Purim and Speaking Truth to Power
On Adar Bet 14, the evening of March 20, we begin our celebration of Purim, the one holy day that we are taught will continue to exist in messianic times.
There are so many lessons that Purim teaches us which might be considered the rationale for this belief. One of them is that if we do not speak truth to power we can never be safe, never be free. And we have all we need to be the agents of our own salvation.
On Monday, February 18, 2019 I had the opportunity to give testimony to two committees at the Oregon State Legislature, an opportunity to speak true (and Torah!) to power. For this month’s bisell Torah, for your reading pleasure, below is what I offered up.
May our joy at last double in this leap year, when we have two months of Adar!
Rav brachot/huge blessings, Rabbah D
Rabbi Kolodny testimony for House Bill 2020, February 18, 2019
Co-Chair Dembrow, Co-Chair Power, and members of the Committee: my name is Rabbi Debra Kolodny and I’m the Rabbi of Portland’s UnShul, the Executive Director of As the Spirit Moves Us, a religious justice organization and the convener for the Portland Spirit Led Justice Alliance.
I am here to urge you to pass the strongest possible version of House Bill 2020.
As a rabbi I am guided by the wisdom and dictates of the Jewish tradition, which begin in Genesis, where we are told to be shomrei adamah, guardians of the earth. Later in our scriptures, in Deuteronomy we are instructed how to perform this role. We are told lo taschit – do not destroy or waste.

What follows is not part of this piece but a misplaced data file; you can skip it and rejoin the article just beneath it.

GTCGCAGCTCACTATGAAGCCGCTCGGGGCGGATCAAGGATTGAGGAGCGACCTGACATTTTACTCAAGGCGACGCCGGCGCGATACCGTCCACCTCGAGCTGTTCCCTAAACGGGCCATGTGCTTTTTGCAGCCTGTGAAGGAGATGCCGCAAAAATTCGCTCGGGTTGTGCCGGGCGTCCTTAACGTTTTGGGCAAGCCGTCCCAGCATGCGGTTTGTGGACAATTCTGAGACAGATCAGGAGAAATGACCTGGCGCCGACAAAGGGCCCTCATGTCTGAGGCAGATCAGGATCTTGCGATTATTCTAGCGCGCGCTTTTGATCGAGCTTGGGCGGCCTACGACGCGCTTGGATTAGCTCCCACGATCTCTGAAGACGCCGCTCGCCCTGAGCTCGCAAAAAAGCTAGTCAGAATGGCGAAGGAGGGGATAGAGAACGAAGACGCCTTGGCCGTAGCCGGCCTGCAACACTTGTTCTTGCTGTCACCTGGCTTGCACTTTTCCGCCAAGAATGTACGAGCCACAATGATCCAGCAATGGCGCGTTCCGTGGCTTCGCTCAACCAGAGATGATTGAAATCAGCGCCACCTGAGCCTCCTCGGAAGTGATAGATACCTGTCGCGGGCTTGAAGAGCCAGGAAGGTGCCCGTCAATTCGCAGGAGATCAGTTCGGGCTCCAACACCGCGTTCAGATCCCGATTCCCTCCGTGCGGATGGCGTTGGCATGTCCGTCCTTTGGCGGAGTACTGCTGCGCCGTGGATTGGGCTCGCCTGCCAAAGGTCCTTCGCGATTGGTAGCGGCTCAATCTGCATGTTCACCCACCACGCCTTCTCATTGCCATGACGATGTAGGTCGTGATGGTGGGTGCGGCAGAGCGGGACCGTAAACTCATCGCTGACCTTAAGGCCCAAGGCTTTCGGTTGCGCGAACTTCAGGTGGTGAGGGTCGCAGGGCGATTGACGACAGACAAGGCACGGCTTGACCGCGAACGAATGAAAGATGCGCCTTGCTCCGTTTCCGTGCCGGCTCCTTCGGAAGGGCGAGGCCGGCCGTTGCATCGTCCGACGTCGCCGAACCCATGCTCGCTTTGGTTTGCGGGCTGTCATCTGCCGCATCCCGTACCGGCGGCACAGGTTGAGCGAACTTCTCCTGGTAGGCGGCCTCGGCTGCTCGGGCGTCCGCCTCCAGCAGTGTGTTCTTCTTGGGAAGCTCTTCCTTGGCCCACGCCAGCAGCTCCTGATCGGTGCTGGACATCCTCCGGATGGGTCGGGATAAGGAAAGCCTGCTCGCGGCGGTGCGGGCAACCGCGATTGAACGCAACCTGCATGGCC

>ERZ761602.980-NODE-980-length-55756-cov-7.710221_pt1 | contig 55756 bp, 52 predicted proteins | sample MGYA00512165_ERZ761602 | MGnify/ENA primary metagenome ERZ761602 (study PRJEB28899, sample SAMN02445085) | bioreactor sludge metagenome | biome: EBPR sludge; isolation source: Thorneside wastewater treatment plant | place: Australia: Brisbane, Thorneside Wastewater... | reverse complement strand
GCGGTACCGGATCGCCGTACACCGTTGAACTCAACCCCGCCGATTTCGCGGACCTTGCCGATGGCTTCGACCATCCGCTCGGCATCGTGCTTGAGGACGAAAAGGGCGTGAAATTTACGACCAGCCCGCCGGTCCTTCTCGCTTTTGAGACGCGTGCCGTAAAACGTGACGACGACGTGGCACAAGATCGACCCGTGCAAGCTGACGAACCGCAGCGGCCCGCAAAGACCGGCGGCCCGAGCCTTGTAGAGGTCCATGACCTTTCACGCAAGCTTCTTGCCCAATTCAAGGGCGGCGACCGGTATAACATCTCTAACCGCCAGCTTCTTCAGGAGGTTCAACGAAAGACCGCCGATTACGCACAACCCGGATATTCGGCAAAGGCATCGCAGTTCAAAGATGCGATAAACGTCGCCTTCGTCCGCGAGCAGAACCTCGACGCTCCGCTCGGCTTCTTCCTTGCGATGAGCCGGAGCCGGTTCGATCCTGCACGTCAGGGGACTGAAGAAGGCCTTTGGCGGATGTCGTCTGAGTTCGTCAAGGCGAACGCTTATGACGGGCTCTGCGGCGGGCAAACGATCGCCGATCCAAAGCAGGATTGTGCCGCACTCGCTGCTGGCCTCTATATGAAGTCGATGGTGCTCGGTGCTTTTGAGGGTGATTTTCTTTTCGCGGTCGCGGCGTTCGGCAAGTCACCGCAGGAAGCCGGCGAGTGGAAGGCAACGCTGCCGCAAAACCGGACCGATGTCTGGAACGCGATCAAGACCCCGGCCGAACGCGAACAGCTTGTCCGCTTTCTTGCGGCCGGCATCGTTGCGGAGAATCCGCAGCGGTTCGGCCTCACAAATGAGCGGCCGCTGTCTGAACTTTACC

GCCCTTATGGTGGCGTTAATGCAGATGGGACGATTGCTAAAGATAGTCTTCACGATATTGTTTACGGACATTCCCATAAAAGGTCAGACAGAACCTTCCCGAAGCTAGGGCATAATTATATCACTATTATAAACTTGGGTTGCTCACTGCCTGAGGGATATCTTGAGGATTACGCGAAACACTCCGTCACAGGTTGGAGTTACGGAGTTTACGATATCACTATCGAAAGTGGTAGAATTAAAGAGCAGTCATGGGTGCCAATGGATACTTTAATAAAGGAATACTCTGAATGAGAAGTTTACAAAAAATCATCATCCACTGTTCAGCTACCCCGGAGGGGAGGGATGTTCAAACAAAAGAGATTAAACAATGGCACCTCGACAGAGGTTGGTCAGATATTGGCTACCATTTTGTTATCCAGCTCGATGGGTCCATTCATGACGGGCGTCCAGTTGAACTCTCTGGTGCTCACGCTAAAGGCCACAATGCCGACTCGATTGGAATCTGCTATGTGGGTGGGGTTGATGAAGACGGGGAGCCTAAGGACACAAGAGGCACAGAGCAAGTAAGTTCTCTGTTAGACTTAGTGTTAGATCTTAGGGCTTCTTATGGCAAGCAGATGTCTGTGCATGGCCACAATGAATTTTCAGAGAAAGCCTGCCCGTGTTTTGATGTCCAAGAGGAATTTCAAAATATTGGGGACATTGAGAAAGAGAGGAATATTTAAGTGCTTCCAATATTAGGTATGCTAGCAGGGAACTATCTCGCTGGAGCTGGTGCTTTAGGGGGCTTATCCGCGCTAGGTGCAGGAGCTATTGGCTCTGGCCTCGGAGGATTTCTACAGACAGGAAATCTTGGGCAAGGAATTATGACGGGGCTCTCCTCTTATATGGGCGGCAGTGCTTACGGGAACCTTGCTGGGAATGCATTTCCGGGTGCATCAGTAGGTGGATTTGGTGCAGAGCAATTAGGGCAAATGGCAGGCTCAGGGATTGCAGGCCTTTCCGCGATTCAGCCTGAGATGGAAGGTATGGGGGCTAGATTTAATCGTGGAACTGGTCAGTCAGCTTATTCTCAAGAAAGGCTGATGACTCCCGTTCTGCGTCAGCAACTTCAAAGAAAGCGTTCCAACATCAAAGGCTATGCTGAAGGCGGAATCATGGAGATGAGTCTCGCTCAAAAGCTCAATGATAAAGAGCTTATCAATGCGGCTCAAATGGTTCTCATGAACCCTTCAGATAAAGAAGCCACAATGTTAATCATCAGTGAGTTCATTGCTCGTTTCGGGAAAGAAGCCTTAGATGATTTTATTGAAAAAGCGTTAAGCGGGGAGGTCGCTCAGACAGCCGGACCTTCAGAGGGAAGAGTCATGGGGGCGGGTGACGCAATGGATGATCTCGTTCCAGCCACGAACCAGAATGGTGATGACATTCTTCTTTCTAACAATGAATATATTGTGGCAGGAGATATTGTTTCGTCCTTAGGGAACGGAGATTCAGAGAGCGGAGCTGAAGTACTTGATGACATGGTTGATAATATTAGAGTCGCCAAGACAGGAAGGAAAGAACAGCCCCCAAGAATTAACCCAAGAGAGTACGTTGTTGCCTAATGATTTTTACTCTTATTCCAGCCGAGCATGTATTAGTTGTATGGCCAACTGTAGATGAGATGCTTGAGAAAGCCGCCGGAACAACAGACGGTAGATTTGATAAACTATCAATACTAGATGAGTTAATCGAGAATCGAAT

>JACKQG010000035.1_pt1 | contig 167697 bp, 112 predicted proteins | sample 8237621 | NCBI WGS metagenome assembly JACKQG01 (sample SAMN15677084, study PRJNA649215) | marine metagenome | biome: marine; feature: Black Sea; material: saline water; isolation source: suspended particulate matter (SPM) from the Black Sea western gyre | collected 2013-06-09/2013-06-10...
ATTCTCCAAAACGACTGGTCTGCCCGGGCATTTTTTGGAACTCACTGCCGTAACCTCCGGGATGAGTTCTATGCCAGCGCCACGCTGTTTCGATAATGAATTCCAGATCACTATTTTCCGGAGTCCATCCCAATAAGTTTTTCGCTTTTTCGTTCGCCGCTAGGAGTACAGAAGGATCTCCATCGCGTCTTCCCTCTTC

This command was analyzed extensively by our sages and by 1500 the broad scope of its instruction was clear. Wasting ANY resources of benefit to humans is prohibited by Torah. For example, in the late 11 hundreds Maimonides taught that a Jew is forbidden to “smash household goods, tear clothes, demolish a building, stop up a spring, or destroy articles of food.” Perhaps his commentary is the source text for reduce, reuse and recycle!
Rabbeinu Yerucham in the early 1300’s rails against wasting water when others are in need. By the 1800’s Rabbi Samson Raphael Hirsch made clear that that lo tashchit, “do not destroy,” is “the most comprehensive warning to human beings not to misuse the position which Gd has given them as masters of the world and its matter through capricious, passionate, or merely thoughtless wasteful destruction of anything on earth.”
But it doesn’t take a theologian to know that our very existence on this planet is at stake and that no other Bill this session will do more to reduce climate pollution in Oregon.
The cap-and-invest system set up by Clean Energy Jobs guarantees that harmful pollution will be reduced as it builds our economy and communities.
I ask you to pass a strong bill with a meaningful cap to reduce emissions as quickly as scientists say we must. We must reduce GHG emissions by 20% by 2025, at least 55% by 2035 and 100% by 2050.
We must hold major polluters accountable with a price on greenhouse gases and not allow exemptions for ANY polluting industries, including aviation, marine, and railroad fuels, as well as fluorinated gases and solid waste incinerators. Any attempt to exempt the proposed Jordan Cove LNG terminal from coverage in the legislation must be denied. Those hit first and worst by climate change should be a priority for job opportunities and other community benefits. This means prioritizing low-income, rural, communities of color and Oregon Tribes for investments, jobs, and training.